What does salt tolerant actually mean?

With the help of Matt’s cousin Lesley Conroy, who is a landscape architect, we designed our front garden in 2016. Lesley and I both agreed on choosing plants that would be fitting for a coastal landscape.

Since then, I’ve learned a tremendous amount about coastal gardens and the effect of salt on plants. I’ve found that there’s a vast difference that salt has on plants and trees on the beach block, versus inner blocks on the peninsula. I see my neighbors between Holland Ave. and the boulevard growing apple trees, basil, hibiscus, and other non-natives in their front gardens!

Even though my house is only 100 yards closer to the ocean, the situation is very different. With heavy rain or wind, saltwater is brought up from the ocean. It’s basically raining salt. The plants, shrubs, and trees in my garden are damaged, despite carefully selecting salt-tolerant plants.

That brings me to the question, what does salt-tolerant actually mean? I’ve learned, It’s the degree at which a plant can withstand salt without significant adverse effects. This is salt from the air and salt that is deposited in the soil. It doesn’t mean that these plants are immune to salt. And each species has a varying tolerance.

I’ve come to terms with the salt issue in my garden. It’s a challenge that has made me a better gardener. A few tricks I learned are as follows:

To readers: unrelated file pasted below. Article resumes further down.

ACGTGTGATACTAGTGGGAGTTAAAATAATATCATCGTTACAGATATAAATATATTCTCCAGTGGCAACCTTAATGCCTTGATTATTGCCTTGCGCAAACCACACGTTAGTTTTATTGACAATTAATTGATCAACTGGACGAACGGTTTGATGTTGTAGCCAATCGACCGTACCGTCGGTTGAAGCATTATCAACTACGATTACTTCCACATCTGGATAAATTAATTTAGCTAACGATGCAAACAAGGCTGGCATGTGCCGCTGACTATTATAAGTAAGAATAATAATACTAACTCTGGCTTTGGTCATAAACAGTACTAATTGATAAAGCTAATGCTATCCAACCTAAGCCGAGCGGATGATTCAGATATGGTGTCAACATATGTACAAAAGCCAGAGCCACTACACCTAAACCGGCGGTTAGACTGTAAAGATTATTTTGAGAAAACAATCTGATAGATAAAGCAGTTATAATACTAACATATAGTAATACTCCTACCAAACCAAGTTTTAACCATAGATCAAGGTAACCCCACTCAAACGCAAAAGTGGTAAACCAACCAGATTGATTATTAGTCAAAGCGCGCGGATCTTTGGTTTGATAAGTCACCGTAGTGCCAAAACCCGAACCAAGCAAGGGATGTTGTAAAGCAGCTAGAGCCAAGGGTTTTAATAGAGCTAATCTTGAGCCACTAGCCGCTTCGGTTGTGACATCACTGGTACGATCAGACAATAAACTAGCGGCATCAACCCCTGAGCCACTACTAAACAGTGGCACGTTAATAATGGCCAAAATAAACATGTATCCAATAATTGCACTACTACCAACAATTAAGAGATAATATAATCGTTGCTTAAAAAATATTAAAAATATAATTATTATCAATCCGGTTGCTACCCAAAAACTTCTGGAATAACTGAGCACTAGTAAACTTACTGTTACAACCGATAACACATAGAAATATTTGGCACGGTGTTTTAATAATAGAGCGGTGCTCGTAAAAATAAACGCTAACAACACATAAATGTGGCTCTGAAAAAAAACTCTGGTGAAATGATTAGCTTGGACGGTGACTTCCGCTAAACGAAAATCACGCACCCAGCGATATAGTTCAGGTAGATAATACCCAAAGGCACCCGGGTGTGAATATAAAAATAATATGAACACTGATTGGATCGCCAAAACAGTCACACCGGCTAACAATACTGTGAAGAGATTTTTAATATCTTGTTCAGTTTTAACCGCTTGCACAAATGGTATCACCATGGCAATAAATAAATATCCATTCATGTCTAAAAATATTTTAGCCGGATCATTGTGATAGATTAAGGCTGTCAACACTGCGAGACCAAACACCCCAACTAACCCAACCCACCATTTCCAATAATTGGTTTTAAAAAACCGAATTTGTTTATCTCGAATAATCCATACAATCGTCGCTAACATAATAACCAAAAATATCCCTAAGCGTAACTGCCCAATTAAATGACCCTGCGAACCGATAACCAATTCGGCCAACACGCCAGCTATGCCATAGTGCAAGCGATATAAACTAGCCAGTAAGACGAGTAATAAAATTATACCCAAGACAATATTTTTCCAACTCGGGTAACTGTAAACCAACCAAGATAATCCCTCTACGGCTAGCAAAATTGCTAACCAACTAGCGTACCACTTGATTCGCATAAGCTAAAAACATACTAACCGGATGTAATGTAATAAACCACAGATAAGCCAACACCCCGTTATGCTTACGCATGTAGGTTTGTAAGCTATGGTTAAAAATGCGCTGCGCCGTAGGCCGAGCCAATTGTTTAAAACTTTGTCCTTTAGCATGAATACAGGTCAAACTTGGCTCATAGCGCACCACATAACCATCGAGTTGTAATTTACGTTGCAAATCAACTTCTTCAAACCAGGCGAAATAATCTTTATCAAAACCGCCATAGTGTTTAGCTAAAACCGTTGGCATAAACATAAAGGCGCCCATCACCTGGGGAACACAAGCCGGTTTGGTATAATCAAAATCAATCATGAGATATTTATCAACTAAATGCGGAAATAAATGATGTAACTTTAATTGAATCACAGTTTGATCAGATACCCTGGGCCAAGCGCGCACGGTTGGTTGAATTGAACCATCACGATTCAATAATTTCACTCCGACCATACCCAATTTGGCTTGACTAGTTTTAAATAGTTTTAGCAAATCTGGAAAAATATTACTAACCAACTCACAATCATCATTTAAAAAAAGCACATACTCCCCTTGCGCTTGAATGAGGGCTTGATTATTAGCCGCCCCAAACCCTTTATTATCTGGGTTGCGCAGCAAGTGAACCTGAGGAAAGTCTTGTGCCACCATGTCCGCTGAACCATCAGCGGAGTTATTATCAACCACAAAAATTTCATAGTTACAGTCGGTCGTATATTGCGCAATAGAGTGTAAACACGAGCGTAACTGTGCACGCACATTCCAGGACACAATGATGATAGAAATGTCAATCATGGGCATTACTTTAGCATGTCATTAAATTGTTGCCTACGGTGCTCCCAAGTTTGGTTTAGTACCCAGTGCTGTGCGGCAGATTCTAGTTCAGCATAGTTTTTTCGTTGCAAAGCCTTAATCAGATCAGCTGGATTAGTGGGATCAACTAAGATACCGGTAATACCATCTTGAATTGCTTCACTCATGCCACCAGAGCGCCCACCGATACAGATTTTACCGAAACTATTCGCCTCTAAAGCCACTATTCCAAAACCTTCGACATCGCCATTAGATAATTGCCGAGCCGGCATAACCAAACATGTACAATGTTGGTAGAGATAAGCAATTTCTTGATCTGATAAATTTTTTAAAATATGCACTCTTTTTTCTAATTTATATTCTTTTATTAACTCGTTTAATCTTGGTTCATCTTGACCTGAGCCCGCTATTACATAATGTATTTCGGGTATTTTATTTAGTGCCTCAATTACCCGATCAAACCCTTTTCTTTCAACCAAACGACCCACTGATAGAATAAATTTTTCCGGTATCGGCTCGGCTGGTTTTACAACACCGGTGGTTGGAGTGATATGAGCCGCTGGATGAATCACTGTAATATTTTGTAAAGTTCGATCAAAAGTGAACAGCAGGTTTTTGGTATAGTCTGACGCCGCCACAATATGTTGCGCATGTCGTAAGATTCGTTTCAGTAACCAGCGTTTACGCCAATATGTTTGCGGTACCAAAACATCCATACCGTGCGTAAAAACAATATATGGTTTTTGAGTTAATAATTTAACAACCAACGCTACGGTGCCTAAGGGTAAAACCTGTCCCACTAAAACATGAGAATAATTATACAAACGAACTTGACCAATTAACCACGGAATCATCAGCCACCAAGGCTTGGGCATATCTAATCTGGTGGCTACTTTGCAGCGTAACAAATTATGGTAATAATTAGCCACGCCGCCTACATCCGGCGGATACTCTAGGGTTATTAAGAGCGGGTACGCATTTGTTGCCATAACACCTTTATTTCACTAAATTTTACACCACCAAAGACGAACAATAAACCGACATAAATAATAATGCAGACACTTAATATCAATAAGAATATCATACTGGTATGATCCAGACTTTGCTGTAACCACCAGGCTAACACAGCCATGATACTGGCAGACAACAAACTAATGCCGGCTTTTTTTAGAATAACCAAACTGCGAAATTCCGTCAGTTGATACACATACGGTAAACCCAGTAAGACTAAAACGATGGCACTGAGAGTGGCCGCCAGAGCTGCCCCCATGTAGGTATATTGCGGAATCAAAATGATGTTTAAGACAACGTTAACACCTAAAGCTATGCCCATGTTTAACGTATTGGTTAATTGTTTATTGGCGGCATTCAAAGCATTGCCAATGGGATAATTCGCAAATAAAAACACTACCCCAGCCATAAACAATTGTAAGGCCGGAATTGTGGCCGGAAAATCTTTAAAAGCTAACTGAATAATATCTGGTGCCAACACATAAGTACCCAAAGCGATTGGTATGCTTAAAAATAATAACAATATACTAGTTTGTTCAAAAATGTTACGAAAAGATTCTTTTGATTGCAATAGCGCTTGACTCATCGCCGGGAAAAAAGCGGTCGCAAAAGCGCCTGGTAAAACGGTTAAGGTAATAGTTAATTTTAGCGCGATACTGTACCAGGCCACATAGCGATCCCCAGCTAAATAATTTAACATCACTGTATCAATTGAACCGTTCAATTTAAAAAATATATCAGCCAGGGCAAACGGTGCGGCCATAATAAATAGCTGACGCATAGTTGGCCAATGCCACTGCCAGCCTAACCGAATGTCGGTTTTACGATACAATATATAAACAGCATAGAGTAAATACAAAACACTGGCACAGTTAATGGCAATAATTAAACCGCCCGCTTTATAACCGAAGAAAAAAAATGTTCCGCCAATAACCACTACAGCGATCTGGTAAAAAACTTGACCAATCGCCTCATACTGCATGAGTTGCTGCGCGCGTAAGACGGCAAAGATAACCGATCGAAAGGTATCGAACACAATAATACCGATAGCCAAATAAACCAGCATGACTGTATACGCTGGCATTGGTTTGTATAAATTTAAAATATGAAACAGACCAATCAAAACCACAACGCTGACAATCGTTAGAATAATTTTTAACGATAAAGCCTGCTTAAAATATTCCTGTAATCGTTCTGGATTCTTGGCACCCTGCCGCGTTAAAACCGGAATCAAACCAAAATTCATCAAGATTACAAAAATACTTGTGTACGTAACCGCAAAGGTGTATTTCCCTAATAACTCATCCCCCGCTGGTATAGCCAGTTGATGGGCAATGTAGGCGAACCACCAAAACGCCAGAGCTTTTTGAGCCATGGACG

• Use a hose to wash your plants of salt residue right after a storm
  • Prune damaged stems. This is key for a fast bounce back.
  • Modify the soil, meaning, each spring add compost/soil to combat salt deposits.


One tree that couldn’t withstand the salt in my front yard is our Canada Red Chokecherry. Matt and I choose this tree for its beautiful purple foliage, white flowers, and its tolerance to salt. The tree, when we planted it two years ago, was very young, only 18 inches tall. We thought at first we weren’t watering it enough but later learned it was the salt. After every rain, all the leaves would singe away. As a last-ditch effort, we moved the tree in early March to the backyard. We didn’t even know if it was still alive.

I’m happy to report the chokecherry did sprout and is thriving in a large pot in the backyard, now protected from the salty environment in the front of the house. This little bit of protection seems to make a world of difference.

If you’re having salt problems in your garden there’s a link to the plants in my garden.

Remember, all plants will sustain damage from salt but the ones listed in the link are hearty and are your best chance for a beautiful coastal garden.

salt damage rockaway beach

The brick porch in past years had protected our serviceberry tree from the salt during heavy rains. Now that it’s grown past the brick protection, it’s subjected to the elements. Notice the top half is all brown. That happened a few weeks ago after a heavy rainstorm.

After transplanting the chokecherry into a large pot in the backyard, the tree is thriving!

The salt tolerance of a plant is often defined as the degree to which the plant can withstand, without significant adverse effects, moderate or high concentrations of saltwater on its leaves or in the soil within reach of its roots.

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